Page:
Intel officially announced the pricing and branding for a host of processors this week, making the details available on its website.

New on Intel's pricing list were four dual-core mobile Yonah processors – the T2300, T2400, T2500 and T2600 – and one single-core chip called the T1300. All the following pricing mentioned here is for sales of quantities of 1,000 units to direct Intel customers.

The single-core T1300 costs $209 (about £120), while the T2300, T2400, T2500 and T2600 are priced at $241, $294, $423 and $637 (£139, £170, £245 and £369) respectively. All five chips are produced using a 65-nanometer manufacturing process and include 2MB of Level 2 cache. Clock speeds range from 1.66GHz for the T1300 rising to 2.16GHz for the T2600.

Intel has two other dual-core mobile Yonah chips that operate at low voltage: the L2300, with a clock speed of 1.5GHz and a price tag of $284 (£164), and the L2400, clocking in at 1.66GHz and $316 (£183). Intel also introduced a second ultra-low voltage Pentium M chip, the 773, with a clock speed of 1.3GHz. This is priced at $273 (£158).

Intel unveiled a variety of Centrino mobile technology bundles featuring the new Yonah chips with different chipsets and Intel's Pro/Wireless 3945ABG network connection. A Centrino bundle with the T1300 single-core chip and Intel's 945 PM chipset and Pro/Wireless 3945ABG costs $274 (£159), while at the top of range is another bundle of the dual-core T2600 processor, Intel's 945 GM chipset and Pro/Wireless 3945ABG for $706 (£408).

The chip giant also introduced four more Pentium D dual-core chips: the 920, 930, 940 and 950, with clock speeds of 2.8GHz, 3GHz, 3.2GHz and 3.4GHz respectively, and pricing from $241 (£139) for the 920 up to $637 (£369) for the 950. All four chips were produced using the 65-nanometer manufacturing process.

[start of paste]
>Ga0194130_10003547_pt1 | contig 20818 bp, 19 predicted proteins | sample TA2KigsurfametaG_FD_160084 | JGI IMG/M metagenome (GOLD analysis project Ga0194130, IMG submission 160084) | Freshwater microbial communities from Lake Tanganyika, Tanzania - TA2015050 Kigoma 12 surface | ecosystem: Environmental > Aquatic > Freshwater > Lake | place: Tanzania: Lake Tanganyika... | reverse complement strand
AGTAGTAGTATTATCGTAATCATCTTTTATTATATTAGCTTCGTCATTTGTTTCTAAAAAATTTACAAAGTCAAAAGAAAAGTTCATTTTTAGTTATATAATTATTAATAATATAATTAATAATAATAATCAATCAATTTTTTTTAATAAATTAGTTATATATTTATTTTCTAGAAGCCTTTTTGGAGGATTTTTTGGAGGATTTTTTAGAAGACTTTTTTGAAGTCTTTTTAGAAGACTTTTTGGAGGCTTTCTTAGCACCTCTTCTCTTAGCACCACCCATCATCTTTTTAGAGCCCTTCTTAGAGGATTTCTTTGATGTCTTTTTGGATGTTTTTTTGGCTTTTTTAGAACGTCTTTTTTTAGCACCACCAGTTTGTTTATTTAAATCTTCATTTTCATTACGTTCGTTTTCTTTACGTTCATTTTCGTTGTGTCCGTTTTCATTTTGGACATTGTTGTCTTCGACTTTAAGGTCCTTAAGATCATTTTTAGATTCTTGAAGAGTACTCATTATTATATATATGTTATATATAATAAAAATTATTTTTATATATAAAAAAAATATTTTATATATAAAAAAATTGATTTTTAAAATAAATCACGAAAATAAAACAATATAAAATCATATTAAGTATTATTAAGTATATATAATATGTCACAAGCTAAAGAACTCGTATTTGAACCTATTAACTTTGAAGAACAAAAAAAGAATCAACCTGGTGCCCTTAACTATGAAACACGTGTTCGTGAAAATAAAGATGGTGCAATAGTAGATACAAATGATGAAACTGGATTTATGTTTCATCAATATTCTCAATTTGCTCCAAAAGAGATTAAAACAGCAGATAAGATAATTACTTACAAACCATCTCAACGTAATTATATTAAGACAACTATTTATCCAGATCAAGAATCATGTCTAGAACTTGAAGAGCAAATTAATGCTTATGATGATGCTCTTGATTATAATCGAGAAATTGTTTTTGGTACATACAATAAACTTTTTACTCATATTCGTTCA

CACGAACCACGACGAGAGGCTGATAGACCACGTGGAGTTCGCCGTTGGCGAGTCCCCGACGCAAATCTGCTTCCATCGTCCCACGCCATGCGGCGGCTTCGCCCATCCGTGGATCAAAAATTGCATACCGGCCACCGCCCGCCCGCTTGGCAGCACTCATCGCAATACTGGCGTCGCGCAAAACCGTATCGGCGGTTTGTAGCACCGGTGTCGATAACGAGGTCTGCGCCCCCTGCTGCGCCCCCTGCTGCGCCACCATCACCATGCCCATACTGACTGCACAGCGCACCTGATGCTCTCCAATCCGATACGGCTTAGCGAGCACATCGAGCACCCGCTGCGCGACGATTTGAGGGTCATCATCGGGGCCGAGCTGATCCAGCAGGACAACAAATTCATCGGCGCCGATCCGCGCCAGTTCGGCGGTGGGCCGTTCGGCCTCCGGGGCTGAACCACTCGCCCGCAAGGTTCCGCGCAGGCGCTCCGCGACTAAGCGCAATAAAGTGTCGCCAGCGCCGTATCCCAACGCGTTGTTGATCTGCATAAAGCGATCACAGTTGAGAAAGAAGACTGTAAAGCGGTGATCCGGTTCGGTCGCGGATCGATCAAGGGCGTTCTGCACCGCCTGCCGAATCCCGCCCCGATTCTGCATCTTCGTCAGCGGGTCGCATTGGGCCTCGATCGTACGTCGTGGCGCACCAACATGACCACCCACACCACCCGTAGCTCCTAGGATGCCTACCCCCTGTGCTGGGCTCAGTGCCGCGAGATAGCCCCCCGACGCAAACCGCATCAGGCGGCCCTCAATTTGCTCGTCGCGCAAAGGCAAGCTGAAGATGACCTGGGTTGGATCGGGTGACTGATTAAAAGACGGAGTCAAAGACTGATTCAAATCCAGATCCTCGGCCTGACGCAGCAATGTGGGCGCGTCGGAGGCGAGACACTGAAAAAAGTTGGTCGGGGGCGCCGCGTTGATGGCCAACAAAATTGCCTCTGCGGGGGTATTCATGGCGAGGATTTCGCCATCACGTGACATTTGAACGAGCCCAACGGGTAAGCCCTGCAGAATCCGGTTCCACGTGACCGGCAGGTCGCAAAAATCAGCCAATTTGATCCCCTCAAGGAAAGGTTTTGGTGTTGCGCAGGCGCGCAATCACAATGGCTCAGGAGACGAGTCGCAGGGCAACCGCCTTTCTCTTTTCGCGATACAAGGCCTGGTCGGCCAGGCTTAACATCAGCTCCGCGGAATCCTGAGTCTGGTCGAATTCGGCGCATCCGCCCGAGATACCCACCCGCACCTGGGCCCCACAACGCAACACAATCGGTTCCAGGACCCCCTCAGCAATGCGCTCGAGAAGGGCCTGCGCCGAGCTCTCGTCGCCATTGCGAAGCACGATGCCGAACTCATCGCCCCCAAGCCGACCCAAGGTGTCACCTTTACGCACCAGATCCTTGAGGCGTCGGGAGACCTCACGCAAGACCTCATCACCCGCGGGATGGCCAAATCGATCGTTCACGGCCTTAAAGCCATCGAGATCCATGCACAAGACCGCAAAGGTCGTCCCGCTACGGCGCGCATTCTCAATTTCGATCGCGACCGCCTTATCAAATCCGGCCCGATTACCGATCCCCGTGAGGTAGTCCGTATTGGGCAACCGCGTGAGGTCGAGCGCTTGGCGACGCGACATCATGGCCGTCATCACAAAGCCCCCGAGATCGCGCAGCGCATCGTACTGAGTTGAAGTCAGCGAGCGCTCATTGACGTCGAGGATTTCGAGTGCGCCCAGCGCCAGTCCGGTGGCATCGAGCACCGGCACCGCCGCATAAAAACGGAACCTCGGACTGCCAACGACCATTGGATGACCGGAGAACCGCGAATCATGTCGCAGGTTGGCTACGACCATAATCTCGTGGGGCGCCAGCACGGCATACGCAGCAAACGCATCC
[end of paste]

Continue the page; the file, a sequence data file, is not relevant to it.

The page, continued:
Intel priced up four more Pentium 4 631, 641, 651 and 661 chips, with clock speeds of 3GHz, 3.2GHz, 3.4GHz and 3.6GHz, with pricing ranging from $178 (£103) for the 631 up to $401 (£232) for the 631. The chips were also produced using the 65-nanometer manufacturing process.

Intel also formally announced its new corporate brand identity on Tuesday, as first reported last week. The company is dropping its long-time 'Intel Inside' logo, which first appeared in 1991, in favor of 'Intel. Leap ahead'. At the same time, the company is debuting new logos for its Centrino mobile technology and Viiv technology platform for the digital home.

Intel is due to officially introduce Viiv PCs today at CES. Rival AMD is unveiling its Live! digital home brand, also at CES. PCs branded with AMD's Live! logo should begin to appear around the middle of this year, according to the company.

Intel has also redesigned its logos for processors, chipsets, motherboards and other products. The company brought in two new processor brands, Core Solo and Core Duo, to highlight single-core and dual-core chip implementations. For the Centrino mobile brand, the company has also introduced a 'Centrino Duo' logo to emphasise dual-core processors.